Lately I’ve been thinking a lot about what makes change so difficult. It seems like the default setting for humans is to never change, even when the status quo is painful. Information has never been so easy to find at any point in history. It takes less than one minute to find step-by-step instructions for everything from making ink to shrunken heads, and surely the steps for quitting smoking, getting organized, losing weight, or starting a business are even easier to come by. There is even a market for various devices to help us stay focused on our intentions, from fitness trackers to a scary thing that lets you give yourself a mild shock whenever you feel the desire to step off track. If we want to change anything, anything at all, the information and support are readily available. There’s still time in these last 13 weeks of 2015 to do anything. Register for classes. Get a business license. Unclutter a house, garage, and storage unit. Lose 20 pounds. Pay off a credit card. Make that pesky doctor or dentist appointment. Learn a couple dozen healthy recipes. Learn to play a song on an instrument. A busy person could do all those things in the next 13 weeks.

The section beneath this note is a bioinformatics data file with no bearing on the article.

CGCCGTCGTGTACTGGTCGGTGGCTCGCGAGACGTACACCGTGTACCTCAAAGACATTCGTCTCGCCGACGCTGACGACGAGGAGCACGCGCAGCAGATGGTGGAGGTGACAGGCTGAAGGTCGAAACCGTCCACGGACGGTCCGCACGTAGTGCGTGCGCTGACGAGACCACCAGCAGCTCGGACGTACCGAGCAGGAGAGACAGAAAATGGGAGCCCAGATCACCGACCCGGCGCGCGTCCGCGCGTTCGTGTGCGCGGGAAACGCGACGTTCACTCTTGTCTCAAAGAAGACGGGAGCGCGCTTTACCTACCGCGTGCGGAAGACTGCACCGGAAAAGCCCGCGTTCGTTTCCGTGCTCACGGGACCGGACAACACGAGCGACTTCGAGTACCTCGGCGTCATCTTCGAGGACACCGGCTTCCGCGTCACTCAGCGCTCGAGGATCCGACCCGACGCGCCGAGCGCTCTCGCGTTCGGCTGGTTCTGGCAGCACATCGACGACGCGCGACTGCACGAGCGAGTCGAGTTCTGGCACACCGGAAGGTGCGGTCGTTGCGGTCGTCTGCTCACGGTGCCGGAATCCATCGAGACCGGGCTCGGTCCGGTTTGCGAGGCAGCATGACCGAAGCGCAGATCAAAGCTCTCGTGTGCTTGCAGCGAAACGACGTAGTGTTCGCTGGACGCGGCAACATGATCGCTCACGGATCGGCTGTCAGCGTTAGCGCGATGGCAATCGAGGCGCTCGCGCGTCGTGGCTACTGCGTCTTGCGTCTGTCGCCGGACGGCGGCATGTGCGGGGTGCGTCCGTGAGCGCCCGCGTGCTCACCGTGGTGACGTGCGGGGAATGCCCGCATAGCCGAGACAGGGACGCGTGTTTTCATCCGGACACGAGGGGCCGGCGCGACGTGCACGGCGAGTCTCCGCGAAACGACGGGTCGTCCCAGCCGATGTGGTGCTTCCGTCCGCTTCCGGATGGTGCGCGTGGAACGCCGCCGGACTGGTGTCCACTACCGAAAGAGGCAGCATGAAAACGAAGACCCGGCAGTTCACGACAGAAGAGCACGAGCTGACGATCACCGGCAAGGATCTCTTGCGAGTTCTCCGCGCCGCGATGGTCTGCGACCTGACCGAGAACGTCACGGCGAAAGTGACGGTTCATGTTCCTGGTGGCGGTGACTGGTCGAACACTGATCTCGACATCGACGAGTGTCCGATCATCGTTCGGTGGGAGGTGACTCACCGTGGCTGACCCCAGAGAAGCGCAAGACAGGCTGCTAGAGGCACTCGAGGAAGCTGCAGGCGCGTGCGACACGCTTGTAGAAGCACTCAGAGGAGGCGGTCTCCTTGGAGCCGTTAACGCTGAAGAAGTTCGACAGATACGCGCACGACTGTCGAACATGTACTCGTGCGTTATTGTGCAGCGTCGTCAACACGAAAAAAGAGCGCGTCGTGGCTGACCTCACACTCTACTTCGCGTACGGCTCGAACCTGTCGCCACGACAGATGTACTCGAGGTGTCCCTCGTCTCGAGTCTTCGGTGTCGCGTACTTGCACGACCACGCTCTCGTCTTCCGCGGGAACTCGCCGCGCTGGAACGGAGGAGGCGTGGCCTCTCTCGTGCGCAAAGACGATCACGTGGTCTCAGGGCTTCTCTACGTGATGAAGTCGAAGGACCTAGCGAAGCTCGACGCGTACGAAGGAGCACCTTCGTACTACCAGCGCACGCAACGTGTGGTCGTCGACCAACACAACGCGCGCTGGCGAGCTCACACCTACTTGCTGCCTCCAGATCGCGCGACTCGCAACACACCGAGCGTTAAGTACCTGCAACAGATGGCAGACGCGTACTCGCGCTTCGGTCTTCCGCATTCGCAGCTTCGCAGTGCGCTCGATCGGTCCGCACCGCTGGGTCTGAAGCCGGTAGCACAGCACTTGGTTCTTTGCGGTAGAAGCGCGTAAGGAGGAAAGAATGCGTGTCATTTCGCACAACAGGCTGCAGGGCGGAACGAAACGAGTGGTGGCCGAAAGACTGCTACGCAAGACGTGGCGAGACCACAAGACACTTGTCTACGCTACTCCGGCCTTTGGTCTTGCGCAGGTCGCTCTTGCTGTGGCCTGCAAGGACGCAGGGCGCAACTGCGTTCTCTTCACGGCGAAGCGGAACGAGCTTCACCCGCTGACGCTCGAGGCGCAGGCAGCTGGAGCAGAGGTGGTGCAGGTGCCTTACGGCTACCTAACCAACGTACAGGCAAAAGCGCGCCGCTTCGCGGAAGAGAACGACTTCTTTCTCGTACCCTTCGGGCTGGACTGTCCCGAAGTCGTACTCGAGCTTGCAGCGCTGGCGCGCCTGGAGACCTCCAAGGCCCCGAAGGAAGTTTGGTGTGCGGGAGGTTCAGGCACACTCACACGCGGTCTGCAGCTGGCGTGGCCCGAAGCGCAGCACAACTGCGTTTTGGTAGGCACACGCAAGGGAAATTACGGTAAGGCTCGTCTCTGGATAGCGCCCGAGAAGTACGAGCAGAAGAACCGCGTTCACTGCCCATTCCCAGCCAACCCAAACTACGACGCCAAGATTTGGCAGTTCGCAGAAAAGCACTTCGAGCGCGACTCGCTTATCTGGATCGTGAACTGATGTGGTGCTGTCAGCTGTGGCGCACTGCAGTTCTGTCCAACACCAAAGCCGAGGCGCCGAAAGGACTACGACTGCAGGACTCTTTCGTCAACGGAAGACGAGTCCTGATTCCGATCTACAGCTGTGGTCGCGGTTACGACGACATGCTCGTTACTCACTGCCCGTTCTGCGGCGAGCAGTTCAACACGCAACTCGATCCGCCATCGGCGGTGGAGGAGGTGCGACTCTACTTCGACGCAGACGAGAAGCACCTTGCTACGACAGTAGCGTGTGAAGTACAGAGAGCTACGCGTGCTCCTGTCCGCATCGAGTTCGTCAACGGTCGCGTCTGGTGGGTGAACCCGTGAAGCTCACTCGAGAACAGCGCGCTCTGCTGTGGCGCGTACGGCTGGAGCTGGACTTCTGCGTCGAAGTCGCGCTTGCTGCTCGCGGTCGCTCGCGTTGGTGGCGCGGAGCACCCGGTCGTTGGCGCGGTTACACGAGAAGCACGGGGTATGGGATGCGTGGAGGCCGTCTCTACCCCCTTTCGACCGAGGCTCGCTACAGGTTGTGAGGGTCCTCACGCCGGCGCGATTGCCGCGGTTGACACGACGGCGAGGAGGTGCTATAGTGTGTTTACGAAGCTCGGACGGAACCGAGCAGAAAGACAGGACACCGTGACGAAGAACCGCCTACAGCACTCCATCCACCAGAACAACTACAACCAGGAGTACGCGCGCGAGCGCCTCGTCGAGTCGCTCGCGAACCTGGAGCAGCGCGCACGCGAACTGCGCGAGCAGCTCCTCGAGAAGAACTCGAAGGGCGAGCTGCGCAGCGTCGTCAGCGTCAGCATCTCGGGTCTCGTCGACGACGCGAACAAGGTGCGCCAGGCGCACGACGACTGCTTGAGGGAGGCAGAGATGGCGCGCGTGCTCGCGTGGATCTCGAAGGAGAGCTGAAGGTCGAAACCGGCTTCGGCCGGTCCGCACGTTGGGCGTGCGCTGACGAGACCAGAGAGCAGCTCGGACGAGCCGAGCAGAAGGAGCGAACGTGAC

Probably it won’t happen, though. Almost all of us will still be procrastinating on the same stuff we were last year, next year. Why is that?
I’ve come to believe that there are two main reasons why we don’t change, even when we have formed the intention to do so. The first is that we have contempt for people who do the thing, whatever it is. The second is that we are skeptical of the supposed benefits. We just don’t believe it is really as awesome as everyone says it is. We see change in terms of giving something up. We don’t change unless we want to change, but we don’t even want to want to change.
Maybe other people don’t feel as contemptuous as I did, but it was huge in my life. I absolutely knew that people who go to the gym are vapid and vain. Likewise, I knew that fashionable, attractive people were not just vapid and vain, but also bullies. I knew that rich people were evil. When I would see people jogging in place at intersections, I would sneer at them, “Oh, SHUT UP!” (Now I’m the one jogging in place at intersections). I had this magical ability to read everyone’s mind and size up people’s character at a glance. It was marvelous. Have you ever noticed that, the more successful people are, the more critics they have? Olympian athletes, famous musicians, writers, actors, political figures… Why is this? Yeah, schadenfreude, I know. Where does it come from, though? Still working on this one.